I am sorry that he didn't create it in such a simplistic manner that men born of the enlightenment could not understand how it was actually created.
This for me is the real tragedy of creationist thinking. The universe which science is slowly discovering, and refining its understanding of is mind-bogglingly, spectacularly amazing - from the insane behaviour of the quantum world, to the incomprehensible vastness of the expanding hypershere of space-time, to the mundane wonder of reproduction and (yes) evolution. These are truly, truly amazing things.
If, (as I know you are), you are a person of faith, then a God who has created something like the universe as we are coming to know it, would be something so much more spectacular than a God who waved a wand and created a talking serpent in a magic garden. The universe is genuinely something of which to be in awe. (Not that we don't try to lift up the bonnet (hood) and have a look at the engine to try to figure it out - but, hell, I'm still in awe of it). I wouldn't be in awe of a magic garden - I would feel so cheated by one, compared to the true majesty of what actually happened to create the universe.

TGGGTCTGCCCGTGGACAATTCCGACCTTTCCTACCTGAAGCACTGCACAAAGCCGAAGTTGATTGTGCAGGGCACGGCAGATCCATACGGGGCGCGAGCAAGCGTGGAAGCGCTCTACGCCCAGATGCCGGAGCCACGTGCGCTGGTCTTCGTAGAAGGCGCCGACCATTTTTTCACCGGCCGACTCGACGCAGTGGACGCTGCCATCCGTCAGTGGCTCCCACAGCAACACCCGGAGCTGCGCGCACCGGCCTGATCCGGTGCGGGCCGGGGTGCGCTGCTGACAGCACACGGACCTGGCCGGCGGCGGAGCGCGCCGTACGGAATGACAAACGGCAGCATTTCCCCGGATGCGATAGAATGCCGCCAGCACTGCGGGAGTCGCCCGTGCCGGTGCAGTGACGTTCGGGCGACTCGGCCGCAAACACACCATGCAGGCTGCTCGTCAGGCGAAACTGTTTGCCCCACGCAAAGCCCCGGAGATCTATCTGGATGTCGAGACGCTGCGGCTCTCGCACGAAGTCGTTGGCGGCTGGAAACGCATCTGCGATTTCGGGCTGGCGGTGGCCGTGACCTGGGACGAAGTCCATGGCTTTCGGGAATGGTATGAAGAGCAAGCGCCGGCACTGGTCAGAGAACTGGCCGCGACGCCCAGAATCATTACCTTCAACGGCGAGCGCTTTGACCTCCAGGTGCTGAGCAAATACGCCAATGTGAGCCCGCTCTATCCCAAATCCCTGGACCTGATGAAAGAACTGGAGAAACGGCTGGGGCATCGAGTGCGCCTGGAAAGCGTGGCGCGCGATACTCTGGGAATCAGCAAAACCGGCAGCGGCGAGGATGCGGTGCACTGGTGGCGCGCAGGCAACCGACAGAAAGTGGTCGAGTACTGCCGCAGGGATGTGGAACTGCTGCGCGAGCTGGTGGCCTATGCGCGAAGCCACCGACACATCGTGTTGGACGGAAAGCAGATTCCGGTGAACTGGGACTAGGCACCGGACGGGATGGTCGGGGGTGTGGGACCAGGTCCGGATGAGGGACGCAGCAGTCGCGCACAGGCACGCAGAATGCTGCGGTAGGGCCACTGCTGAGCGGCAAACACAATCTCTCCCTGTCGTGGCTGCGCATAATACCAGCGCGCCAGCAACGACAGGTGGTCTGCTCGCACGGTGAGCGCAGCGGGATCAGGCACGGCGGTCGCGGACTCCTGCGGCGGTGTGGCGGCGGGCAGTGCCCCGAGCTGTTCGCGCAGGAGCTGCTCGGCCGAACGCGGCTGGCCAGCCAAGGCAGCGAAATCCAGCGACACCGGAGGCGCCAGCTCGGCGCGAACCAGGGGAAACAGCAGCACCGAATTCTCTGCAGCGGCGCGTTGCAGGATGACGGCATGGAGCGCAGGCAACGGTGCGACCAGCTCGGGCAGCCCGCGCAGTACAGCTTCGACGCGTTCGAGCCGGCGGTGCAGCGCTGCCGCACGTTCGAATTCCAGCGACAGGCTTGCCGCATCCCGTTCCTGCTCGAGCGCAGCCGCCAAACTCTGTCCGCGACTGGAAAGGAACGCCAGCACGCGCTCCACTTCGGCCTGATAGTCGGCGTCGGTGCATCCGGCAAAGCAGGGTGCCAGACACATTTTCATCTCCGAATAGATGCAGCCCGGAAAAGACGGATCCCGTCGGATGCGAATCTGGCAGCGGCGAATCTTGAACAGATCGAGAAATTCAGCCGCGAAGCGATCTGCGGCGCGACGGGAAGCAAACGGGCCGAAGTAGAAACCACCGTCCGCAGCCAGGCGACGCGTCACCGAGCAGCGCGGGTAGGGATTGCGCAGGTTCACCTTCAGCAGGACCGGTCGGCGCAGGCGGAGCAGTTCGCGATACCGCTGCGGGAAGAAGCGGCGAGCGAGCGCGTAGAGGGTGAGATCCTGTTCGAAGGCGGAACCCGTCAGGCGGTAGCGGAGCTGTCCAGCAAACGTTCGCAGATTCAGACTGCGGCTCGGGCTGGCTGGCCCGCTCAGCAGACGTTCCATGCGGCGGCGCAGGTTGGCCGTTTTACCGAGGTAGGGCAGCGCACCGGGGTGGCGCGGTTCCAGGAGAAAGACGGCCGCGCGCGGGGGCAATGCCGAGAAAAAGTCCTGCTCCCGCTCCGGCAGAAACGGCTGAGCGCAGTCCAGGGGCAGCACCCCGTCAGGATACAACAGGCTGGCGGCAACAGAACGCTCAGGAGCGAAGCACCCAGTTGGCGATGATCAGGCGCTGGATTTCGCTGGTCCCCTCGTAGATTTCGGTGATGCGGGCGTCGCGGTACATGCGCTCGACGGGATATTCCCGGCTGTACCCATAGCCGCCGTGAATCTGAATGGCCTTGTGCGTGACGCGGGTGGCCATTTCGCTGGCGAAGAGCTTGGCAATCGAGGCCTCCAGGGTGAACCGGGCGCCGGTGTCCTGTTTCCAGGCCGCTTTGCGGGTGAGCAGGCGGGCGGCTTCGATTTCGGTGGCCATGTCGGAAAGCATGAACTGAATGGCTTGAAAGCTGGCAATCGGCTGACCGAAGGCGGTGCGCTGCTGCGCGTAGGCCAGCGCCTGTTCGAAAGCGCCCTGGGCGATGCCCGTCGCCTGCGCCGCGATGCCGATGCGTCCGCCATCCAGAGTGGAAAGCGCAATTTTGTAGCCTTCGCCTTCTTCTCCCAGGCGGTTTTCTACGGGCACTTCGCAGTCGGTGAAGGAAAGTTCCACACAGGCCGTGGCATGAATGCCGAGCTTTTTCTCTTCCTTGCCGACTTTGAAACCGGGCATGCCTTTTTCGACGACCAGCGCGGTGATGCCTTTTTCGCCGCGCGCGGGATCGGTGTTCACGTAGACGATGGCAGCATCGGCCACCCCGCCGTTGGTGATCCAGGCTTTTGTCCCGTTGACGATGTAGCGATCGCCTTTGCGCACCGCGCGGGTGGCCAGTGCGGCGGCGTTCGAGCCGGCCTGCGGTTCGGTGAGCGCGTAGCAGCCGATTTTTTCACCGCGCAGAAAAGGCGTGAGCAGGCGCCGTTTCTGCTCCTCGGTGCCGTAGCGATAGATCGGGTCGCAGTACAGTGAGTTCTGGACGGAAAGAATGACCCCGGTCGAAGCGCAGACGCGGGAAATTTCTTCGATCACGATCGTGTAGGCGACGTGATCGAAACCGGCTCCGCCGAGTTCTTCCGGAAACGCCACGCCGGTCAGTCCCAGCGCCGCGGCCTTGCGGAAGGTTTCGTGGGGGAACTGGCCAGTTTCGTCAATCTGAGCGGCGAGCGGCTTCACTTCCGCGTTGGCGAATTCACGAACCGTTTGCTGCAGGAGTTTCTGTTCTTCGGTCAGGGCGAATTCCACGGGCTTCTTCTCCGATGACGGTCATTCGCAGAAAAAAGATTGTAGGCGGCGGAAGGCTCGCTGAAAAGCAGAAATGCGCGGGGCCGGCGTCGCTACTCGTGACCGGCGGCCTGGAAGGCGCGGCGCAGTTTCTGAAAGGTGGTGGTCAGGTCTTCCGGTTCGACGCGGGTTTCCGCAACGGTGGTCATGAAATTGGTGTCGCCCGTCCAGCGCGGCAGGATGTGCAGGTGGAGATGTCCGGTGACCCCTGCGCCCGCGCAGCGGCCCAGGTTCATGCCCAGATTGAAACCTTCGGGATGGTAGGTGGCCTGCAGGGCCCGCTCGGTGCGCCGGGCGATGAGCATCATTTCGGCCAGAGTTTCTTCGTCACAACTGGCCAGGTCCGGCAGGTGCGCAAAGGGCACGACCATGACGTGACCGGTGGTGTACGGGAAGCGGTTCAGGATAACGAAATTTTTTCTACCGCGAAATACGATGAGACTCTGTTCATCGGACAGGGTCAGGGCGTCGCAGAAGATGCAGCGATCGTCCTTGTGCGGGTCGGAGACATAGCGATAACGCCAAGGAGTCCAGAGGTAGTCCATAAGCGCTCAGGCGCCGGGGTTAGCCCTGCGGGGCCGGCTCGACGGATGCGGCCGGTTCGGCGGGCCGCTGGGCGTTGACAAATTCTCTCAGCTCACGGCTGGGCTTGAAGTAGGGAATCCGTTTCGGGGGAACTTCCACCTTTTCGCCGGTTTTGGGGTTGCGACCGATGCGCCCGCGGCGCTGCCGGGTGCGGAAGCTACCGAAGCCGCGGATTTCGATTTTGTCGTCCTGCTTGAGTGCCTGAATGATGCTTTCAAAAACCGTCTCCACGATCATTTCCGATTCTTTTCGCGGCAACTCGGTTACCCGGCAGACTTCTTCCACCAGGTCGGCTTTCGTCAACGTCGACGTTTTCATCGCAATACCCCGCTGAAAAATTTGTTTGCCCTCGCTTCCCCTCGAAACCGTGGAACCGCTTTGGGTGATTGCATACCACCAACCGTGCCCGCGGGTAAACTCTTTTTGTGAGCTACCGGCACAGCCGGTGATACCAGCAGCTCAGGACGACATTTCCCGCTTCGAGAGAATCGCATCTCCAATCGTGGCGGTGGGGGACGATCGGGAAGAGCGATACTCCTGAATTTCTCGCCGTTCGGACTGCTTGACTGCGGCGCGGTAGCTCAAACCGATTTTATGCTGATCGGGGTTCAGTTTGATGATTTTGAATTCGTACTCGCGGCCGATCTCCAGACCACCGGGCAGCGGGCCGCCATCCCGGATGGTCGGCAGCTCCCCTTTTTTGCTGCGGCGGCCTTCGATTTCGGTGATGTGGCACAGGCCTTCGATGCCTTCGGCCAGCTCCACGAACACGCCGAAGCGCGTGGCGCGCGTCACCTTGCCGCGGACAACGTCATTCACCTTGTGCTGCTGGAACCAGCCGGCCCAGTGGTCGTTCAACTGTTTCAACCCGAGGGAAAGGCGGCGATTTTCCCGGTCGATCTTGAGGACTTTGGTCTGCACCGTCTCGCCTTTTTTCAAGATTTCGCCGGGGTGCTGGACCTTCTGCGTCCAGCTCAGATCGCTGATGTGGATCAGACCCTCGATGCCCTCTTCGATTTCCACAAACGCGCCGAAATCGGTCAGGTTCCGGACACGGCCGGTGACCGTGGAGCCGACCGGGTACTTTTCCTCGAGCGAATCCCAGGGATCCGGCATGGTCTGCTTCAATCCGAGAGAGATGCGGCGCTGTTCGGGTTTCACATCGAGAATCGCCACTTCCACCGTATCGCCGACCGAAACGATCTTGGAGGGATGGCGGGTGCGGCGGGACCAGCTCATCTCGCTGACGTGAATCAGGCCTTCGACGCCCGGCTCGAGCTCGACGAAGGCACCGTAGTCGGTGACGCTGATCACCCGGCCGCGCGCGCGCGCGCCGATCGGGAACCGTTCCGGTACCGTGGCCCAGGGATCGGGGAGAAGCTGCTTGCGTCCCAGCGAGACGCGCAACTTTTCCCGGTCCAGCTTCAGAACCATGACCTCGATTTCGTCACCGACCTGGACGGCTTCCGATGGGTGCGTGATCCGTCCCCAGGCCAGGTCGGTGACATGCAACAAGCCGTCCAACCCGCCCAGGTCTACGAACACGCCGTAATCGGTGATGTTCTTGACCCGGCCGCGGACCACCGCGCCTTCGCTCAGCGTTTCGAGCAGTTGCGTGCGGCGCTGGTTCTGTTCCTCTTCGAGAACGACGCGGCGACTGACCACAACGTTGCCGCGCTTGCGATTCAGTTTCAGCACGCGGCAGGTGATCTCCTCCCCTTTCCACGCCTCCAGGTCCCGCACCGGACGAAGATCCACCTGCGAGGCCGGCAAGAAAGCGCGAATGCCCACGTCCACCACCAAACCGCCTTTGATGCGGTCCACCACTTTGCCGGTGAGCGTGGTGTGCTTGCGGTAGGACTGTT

In your quotation above, you berate science for not being able to understand a creationist universe, because it is not simple enough for science to understand. It is not possible to get something more the wrong way round than that.
I'm doing this from my iPad, so I won't try quotations. But reading your posts, have I got this right - do you discount any scientific theories, observations or conclusions which cannot be observed with the eye ?